Newsletter: Vol. 14, Iss. 1
May 2015

Glory in Galilee Easter 2015

The Rev. Peter J. Miano

Scripture Lesson:
Epistle: 1 Corinthians 15: 51-58
Gospel: Mark 16: 1-8

For a guy who spent time as he did in Massachusetts, it is hard to believe that Henry David Thoreau once said, "Springtime is an exercise in immortality". I would say this infant springtime is more an exercise in frustration than in immortality. The signs of new life are few and fleeting. The temperatures are still dipping well below freezing. The crocuses are finally peaking through the frozen earth, but they seem reluctant to do so and the ponds are still frozen. Winter is slow to loosen its icy grip. And even though we know that the thunderous beauty of Spring is just around the corner, the corner still seems way down the block. Where are nature's reminders of new life? And, while we are thinking of it, where do we see the signs of Easter promise in this world seemingly stuck in Good Friday gloom?

For far too many, the proof of the inevitability of Easter resurrection is as hard to find as the signs of this waxing young season are here in Massachusetts. Many remain unconvinced, mired in doubt and cynicism, caught in a slack tide of faith, wanting and waiting for some convincing sign, some proof that Christ's victory over death is more than some pious fiction.

But the search for signs leads many in the wrong direction. The other day, I happened to find a decorated (and petrified) Easter egg tucked away in a drawer. No one found it last Easter, because they didn't look in the right place. Just the same, on the first Easter Sunday, those who went to the tomb of Jesus did not find what they were looking for. They, too, were looking in the wrong place.

Take careful note that Mark's Gospel-the very first Gospel to tell the Easter story-does not end with bells pealing and choirs singing and trumpets sounding. There is a striking absence of signs and wonders in Mark's report-which, by the way, ends at verse 8, not verse 20-of the first Easter Sunday morning. Forget about trumpets and alleluias and choirs. Unlike other Gospel writers, Mark makes no mention of an earthquake. There is no lightening. There is not even a respectable angel of the Lord standing by. There is only a young man who delivers a cryptic message: "He goes before you into Galilee and that is where you will find him, just as he told you." And nobody got it. There was only fear and amazement. Nobody said a word to anyone.

Yet, as the predawn darkness gave way to the light of day, so the grief stricken women began to see the light of the Easter truth. The darkness of Good Friday had not prevailed. Death did not have the last word and the proof was that they would see the risen Lord for themselves. All they had to do was to go to Galilee.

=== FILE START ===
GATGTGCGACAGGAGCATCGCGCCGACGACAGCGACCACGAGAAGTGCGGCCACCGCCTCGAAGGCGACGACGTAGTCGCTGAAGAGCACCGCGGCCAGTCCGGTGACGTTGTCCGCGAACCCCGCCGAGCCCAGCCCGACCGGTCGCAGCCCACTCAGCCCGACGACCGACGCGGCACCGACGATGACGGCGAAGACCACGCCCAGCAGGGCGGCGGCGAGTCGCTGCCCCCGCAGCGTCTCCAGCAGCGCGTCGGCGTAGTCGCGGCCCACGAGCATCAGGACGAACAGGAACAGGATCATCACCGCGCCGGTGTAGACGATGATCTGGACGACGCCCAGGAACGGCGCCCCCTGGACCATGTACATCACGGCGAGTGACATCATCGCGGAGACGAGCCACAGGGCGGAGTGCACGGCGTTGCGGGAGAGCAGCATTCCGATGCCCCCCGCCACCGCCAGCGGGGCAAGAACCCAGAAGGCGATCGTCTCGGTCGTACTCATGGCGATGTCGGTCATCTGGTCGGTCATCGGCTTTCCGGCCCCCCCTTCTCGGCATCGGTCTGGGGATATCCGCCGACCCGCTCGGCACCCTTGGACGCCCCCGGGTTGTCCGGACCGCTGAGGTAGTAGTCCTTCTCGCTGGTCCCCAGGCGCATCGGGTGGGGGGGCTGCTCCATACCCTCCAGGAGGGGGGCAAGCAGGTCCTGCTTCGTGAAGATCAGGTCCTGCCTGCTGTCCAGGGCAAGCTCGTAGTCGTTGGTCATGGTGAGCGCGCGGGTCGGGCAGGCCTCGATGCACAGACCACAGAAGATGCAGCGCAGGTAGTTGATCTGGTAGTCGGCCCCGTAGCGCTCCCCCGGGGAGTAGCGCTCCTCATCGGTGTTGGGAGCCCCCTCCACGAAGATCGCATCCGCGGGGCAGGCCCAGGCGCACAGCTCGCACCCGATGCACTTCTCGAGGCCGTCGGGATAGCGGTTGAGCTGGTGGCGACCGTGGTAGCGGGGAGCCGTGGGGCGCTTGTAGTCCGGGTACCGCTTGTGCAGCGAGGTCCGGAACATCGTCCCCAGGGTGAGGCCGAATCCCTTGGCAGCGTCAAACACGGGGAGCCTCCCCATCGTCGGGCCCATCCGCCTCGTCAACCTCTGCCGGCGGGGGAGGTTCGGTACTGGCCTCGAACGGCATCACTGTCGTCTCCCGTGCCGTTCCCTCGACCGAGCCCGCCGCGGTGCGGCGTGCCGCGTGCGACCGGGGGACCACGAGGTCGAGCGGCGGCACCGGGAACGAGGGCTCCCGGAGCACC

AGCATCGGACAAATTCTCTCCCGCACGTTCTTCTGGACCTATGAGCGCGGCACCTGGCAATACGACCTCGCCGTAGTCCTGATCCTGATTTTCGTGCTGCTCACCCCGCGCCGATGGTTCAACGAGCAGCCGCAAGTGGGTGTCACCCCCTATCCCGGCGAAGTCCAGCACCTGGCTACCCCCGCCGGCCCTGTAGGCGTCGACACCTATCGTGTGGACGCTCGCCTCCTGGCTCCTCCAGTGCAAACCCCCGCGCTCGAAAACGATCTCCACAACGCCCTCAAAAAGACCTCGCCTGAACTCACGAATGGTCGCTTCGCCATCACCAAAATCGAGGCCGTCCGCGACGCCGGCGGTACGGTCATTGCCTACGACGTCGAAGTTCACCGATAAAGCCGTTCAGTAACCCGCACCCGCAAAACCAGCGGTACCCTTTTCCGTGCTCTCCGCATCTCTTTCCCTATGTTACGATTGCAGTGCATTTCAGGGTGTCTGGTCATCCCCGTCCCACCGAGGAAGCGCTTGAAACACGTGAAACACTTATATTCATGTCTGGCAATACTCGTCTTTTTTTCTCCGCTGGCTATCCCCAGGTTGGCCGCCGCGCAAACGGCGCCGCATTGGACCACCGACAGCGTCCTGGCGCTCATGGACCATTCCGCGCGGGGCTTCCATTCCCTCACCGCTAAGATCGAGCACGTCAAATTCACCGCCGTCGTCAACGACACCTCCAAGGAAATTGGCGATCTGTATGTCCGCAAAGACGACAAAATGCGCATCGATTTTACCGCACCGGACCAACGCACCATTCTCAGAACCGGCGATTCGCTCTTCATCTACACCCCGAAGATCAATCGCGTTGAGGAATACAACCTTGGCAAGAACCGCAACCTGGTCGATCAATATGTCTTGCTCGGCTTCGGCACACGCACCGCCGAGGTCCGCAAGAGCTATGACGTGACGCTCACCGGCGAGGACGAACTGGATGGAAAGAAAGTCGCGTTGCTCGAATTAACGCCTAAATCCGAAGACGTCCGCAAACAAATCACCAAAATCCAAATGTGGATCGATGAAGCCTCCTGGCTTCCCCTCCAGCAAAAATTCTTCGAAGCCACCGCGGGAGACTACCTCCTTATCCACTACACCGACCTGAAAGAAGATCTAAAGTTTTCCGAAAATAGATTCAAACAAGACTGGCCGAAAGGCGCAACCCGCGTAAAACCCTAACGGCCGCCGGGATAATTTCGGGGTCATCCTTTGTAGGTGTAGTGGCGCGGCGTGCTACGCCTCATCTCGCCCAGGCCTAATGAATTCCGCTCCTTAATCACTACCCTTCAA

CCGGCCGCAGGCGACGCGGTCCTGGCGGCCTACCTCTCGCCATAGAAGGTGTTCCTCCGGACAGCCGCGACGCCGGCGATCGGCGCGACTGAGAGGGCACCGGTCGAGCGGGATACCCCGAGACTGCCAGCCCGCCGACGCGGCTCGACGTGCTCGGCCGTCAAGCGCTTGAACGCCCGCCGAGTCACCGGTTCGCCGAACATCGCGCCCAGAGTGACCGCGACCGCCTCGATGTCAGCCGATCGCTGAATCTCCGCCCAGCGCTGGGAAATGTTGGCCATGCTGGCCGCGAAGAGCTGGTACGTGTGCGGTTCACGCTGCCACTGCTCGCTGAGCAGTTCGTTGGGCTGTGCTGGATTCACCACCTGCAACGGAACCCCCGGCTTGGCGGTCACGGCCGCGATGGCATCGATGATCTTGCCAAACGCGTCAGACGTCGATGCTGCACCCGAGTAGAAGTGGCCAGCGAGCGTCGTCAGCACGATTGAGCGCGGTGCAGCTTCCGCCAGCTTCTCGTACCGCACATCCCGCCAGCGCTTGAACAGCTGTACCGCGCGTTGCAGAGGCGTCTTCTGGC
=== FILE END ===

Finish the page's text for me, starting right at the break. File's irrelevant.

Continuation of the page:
The search for a sign of Jesus' power and majesty was not a new thing. During his earthly ministry, the people in the crowds pleaded for some authoritative sign. They wanted to be dazzled. But this would-be savior from Galilee just wouldn't deliver. When the Pharisees demanded a sign, Jesus said, "No sign will be given, except the sign of Jonah." (Mt. 12:39) Just so, some people today seek confirmation of faith by waiting for signs that never come. So, they are frustrated, looking for proof in the wrong places.

Where then do we, the Easter people, find proof of the resurrection? Where do we meet the resurrected Lord? Exactly where he said he would be. Not on a gilded throne surrounded by cherubim and seraphim. Not in dazzling wonders. Not in the clouds of heaven, but in the clamor of everyday human life. In Galilee. Just as he told you. "Go and tell the others that he goes before you into Galilee. There you will find him, just as he told you".

As the shadows of fear and death gave way to the light of the first Easter morning, the truth slowly dawned. Christ is risen! He is risen, indeed! And all the love and compassion that was betrayed and deserted, scourged and spat upon, beaten, stretched out and nailed mercilessly to a cross on Good Friday, all that goodness and beauty is alive again and with us now. Christ is risen! He is risen, indeed! He is alive and with us and we see him, not in signs and wonders, but in Galilee, just as he said.

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Glory in Galilee, cont'd






Where then do we, the Easter people, find proof of the resurrection? Exactly where he said he would the clamor of everyday human life. In Galilee.